Judaism and the Environment 101

“If I am not for myself, who will be for me?
But if I am only for myself, then what am I?
And if not now, when?”

– Rabbi Hillel, Mishneh Avot, first century CE

Like all peoples and faith communities, the Jewish people has had an evolving relationship with the physical world. Because we have traveled through time and place for more than thirty centuries, ours is a rich and diverse tradition.

Right now we’re at an interesting moment in history. There is, on the one hand, a growing awareness of the need to manage our planet’s resources more carefully, and an intuition that as well as acting as individuals and as citizens, we also have the resources of Judaism and the Jewish people to draw upon. On the other hand, our postmodern perspective is a different one than a biblical one, and in its contemporary form, the conversation between Judaism and environmentalism is young – all sorts of issues, open questions and problems abound.

Consider first:

  • The beginnings of a Jewish environmental ethic emerge out of Bereishit, – Genesis – through the two creation stories, which set up models of our relationship as human beings with the rest of creation, and which obligate us to tend and to protect the world.
  • Our agricultural roots, celebrated on holidays and in sacred texts, are intended to connect us to the land.
  • The cycles of the Jewish year are grounded in the natural world and our connection to it
  • Shabbat – stopping and resting on the Sabbath – teaches that there are higher values than production and consumption. Resting on Shabbat – one day in seven – lies at the heart of a healthy relationship with oneself, one’s friends and one’s family.
  • The biblical concept of shmitta – having the land rest on its seventh year – provides an equivalent model of rest for the land itself.
  • The biblical concept of peah – leaving the corner of the field unharvested for the poor to pick themselves – connects ecological issues with the need for people to live free of hunger, and with their basic needs met.
  • Protecting G!d’s creation is a theme throughout subsequent Jewish philosophy, literature, liturgy and law. Scholars and rabbis from Maimonides to Reb Nachman of Bratzlav and from Rav Kook to Abraham Joshua Heschel have taught and written about this relationship.
  • Our liturgy is rich in natural imagery, from blessings that give us a framework for awareness and appreciation for the wonders and sanctity of creation to the image of the Torah itself as a tree of life.

But consider also:

  • Jewish environmentalists see bal tashchit – the prohibition on wanton destruction – as providing a halachic basis for a prohibition of contemporary behaviors which are destructive to the environment. But – like many legal issues, Jewish or otherwise – bal tashchit can be interpreted in different ways. Is it a strong enough foundation? What does it really mean?
  • The Biblical basis for Jewish environmentalism is human-centered in many ways, and to that extent conflicts in some respects with the perspective of some radical contemporary environmentalists.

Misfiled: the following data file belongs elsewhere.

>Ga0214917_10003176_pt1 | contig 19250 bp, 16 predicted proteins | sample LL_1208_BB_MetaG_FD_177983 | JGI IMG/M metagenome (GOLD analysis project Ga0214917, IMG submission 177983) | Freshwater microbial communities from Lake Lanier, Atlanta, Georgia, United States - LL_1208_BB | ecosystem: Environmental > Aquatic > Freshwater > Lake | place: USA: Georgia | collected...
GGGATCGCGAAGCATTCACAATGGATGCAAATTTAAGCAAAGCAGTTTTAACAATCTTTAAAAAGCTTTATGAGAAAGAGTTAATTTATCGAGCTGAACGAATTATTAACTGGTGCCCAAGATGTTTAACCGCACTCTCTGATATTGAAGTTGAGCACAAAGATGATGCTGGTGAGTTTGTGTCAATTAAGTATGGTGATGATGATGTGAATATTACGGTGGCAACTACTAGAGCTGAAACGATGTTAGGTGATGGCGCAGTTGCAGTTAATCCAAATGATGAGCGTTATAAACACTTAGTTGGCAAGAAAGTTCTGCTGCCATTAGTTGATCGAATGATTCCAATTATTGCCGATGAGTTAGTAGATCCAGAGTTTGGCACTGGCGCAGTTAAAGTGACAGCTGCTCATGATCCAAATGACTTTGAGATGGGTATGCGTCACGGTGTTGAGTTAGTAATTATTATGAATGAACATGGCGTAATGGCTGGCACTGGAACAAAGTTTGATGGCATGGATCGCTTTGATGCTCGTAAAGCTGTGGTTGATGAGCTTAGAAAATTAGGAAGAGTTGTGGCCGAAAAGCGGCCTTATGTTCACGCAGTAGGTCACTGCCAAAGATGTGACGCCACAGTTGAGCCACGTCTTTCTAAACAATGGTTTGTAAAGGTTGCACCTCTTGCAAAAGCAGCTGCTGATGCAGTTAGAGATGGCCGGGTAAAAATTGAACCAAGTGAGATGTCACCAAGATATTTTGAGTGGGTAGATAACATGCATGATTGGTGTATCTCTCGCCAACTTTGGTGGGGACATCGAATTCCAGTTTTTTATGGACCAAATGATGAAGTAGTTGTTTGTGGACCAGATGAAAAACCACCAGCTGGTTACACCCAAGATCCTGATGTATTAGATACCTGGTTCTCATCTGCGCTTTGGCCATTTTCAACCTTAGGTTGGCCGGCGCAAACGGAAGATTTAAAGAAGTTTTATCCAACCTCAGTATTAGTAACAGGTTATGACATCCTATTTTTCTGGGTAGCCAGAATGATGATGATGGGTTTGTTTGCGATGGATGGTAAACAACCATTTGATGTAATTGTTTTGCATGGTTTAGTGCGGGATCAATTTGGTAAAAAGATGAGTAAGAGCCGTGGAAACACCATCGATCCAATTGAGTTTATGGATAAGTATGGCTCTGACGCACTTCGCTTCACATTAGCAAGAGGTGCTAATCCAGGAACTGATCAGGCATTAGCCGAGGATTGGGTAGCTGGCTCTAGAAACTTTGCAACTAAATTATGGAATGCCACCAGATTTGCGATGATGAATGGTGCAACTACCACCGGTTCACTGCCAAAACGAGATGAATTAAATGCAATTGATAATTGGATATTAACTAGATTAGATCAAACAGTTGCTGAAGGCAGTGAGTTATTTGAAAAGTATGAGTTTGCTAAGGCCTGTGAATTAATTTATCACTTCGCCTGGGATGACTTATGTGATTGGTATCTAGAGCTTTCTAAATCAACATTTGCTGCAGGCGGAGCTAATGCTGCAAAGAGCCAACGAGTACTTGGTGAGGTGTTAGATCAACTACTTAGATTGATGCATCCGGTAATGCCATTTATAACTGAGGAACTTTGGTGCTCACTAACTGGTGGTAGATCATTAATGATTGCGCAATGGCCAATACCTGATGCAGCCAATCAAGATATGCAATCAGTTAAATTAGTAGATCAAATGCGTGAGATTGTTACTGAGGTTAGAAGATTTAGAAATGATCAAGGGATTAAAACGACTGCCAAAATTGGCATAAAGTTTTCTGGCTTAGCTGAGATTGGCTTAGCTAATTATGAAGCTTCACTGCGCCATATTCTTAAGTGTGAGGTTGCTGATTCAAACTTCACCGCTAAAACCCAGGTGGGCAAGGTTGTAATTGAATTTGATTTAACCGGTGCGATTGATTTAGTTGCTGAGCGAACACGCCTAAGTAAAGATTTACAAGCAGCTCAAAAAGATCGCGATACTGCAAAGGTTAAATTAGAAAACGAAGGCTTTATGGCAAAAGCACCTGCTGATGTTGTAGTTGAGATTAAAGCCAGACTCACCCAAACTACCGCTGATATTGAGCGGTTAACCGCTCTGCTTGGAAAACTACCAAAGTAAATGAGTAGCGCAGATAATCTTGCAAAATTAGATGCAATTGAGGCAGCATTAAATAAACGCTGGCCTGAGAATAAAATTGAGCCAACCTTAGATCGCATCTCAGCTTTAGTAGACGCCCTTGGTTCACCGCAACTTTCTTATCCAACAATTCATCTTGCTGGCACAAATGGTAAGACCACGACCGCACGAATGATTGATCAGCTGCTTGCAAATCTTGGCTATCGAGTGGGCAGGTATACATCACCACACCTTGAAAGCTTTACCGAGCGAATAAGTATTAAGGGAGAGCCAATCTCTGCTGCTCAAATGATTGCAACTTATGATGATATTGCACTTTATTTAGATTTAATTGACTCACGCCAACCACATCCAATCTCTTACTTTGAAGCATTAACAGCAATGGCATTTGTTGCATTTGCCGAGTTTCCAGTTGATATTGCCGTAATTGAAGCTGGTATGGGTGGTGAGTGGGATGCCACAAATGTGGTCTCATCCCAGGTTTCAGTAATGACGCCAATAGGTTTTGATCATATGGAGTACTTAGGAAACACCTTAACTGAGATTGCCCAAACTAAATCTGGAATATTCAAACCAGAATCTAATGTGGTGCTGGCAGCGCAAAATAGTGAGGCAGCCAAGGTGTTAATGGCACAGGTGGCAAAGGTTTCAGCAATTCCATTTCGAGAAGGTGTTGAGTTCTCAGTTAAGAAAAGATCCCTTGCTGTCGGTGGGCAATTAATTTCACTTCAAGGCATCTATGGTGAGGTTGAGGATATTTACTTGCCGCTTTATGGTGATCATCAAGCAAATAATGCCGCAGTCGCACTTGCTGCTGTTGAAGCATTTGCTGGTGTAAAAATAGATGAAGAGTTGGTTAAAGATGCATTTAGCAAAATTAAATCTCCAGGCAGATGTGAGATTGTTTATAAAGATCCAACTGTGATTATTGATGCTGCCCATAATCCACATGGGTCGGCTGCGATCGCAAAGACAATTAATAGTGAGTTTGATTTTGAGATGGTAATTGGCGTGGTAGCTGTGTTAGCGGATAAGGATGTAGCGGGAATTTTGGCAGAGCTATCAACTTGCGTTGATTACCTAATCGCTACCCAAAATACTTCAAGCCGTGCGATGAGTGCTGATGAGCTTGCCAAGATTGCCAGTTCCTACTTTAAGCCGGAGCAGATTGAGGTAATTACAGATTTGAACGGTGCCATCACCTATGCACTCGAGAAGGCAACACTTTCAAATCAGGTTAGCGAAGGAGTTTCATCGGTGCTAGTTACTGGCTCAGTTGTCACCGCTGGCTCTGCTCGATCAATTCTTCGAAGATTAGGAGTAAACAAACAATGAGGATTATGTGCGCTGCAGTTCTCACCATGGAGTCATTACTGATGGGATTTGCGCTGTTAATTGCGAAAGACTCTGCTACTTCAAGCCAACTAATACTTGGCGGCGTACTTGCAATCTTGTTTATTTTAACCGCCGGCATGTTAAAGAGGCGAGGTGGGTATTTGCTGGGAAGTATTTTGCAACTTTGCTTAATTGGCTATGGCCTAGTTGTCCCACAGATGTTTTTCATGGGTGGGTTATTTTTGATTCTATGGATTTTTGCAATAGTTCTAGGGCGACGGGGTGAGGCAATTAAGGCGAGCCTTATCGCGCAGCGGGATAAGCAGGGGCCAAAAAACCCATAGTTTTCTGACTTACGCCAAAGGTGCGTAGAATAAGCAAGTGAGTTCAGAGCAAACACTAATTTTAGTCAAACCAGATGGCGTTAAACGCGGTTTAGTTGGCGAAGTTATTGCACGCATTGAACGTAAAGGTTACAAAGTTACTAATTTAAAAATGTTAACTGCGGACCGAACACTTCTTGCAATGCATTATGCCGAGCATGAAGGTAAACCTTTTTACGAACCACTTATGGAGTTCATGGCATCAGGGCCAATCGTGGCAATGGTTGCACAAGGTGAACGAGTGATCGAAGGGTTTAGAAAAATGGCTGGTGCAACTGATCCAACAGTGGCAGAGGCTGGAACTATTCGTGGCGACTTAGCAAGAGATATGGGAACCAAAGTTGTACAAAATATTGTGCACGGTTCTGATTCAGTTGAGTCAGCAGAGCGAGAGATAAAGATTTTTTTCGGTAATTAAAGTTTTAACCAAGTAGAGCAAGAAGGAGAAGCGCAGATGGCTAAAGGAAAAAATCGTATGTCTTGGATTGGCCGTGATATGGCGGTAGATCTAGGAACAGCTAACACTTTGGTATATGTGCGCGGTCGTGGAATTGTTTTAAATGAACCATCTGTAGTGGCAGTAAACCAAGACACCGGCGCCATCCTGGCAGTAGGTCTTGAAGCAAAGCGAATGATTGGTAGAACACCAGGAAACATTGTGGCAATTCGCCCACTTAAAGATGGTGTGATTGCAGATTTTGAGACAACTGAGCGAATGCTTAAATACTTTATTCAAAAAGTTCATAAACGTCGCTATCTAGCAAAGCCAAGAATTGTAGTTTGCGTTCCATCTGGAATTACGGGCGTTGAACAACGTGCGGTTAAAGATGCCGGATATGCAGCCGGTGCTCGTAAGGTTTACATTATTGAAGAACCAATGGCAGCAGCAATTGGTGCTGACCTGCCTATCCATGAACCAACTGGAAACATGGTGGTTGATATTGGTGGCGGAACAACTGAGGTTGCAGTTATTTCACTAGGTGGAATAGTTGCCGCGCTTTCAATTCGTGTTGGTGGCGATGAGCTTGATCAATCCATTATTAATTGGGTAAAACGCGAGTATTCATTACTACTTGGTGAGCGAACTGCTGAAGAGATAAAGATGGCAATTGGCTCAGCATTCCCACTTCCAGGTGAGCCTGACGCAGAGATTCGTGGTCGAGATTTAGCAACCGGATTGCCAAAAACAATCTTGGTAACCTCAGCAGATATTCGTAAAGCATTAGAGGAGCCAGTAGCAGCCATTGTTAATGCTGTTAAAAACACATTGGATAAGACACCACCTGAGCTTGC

• The Jewish community worldwide, and especially in the US, is relatively economically successful. That means that, per person, we’re using a disproportionate amount of the world’s resources – more cars, larger houses and so on. How do we balance an awareness of the finitude of some of the earth’s resources with our own (enjoyable, habitual) patterns of consumption?
  • Environmentalists argue that people should have fewer children. Statistically, most US Jews outside of ultra-orthodox communities do have fewer children – but many believe that that is, for the future of the Jewish people, unhealthy, and that we need to have more. Is there a way to square the environmental argument for smaller families with a Jewish desire to respond to the losses our people has suffered in the last hundred years?
  • Many Jewish teachings about land are focused not on land in general but on eretz yisrael – the land of Israel – in particular. What does that mean when half the world’s Jews don’t live in Israel? And how do we respond to environmental depradation in Israel itself? And how does a country built around aliyah – inward immigration – now deal with being so crowded that there are strong environmental arguments for limiting growth in many ways?
  • Jewish tradition clearly permits the eating of meat (even though Jewish vegetarians argue that that is not the Biblical ideal). But we also know that eating meat is environmentally destructive in many ways…

To learn more about what Judaism teaches us about environmentalism, and how you can become involved in activism, the Coalition on the Environment and Jewish Life (COEJL) is a wonderful resource. And check out some of the projects all over the world being organized by the beneficiaries of the Cross-USA Jewish Environmental Bike Ride.

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Chai – assists the Israeli animal protection community in their efforts to improve the condition and treatment of Israel’s animals

COEJL (Coalition on the Environment and Jewish Life) – engages Jewish institutions and individuals in bringing the moral passion of Jewish tradition and social action to environmental stewardship in order to preserve the integrity of creation, advance social justice, protect future generations, and strengthen the Jewish community

Teva Learning Center – a Jewish environmental education center for day schools, hebrew school and synagogue groups

EcoJew – a site for environmental activism in the Jewish community of California with resources that can help all of us

The Arava Institute for Environmental Studies – a regional center for environmental leadership on Kibbutz Ketura in Israel.


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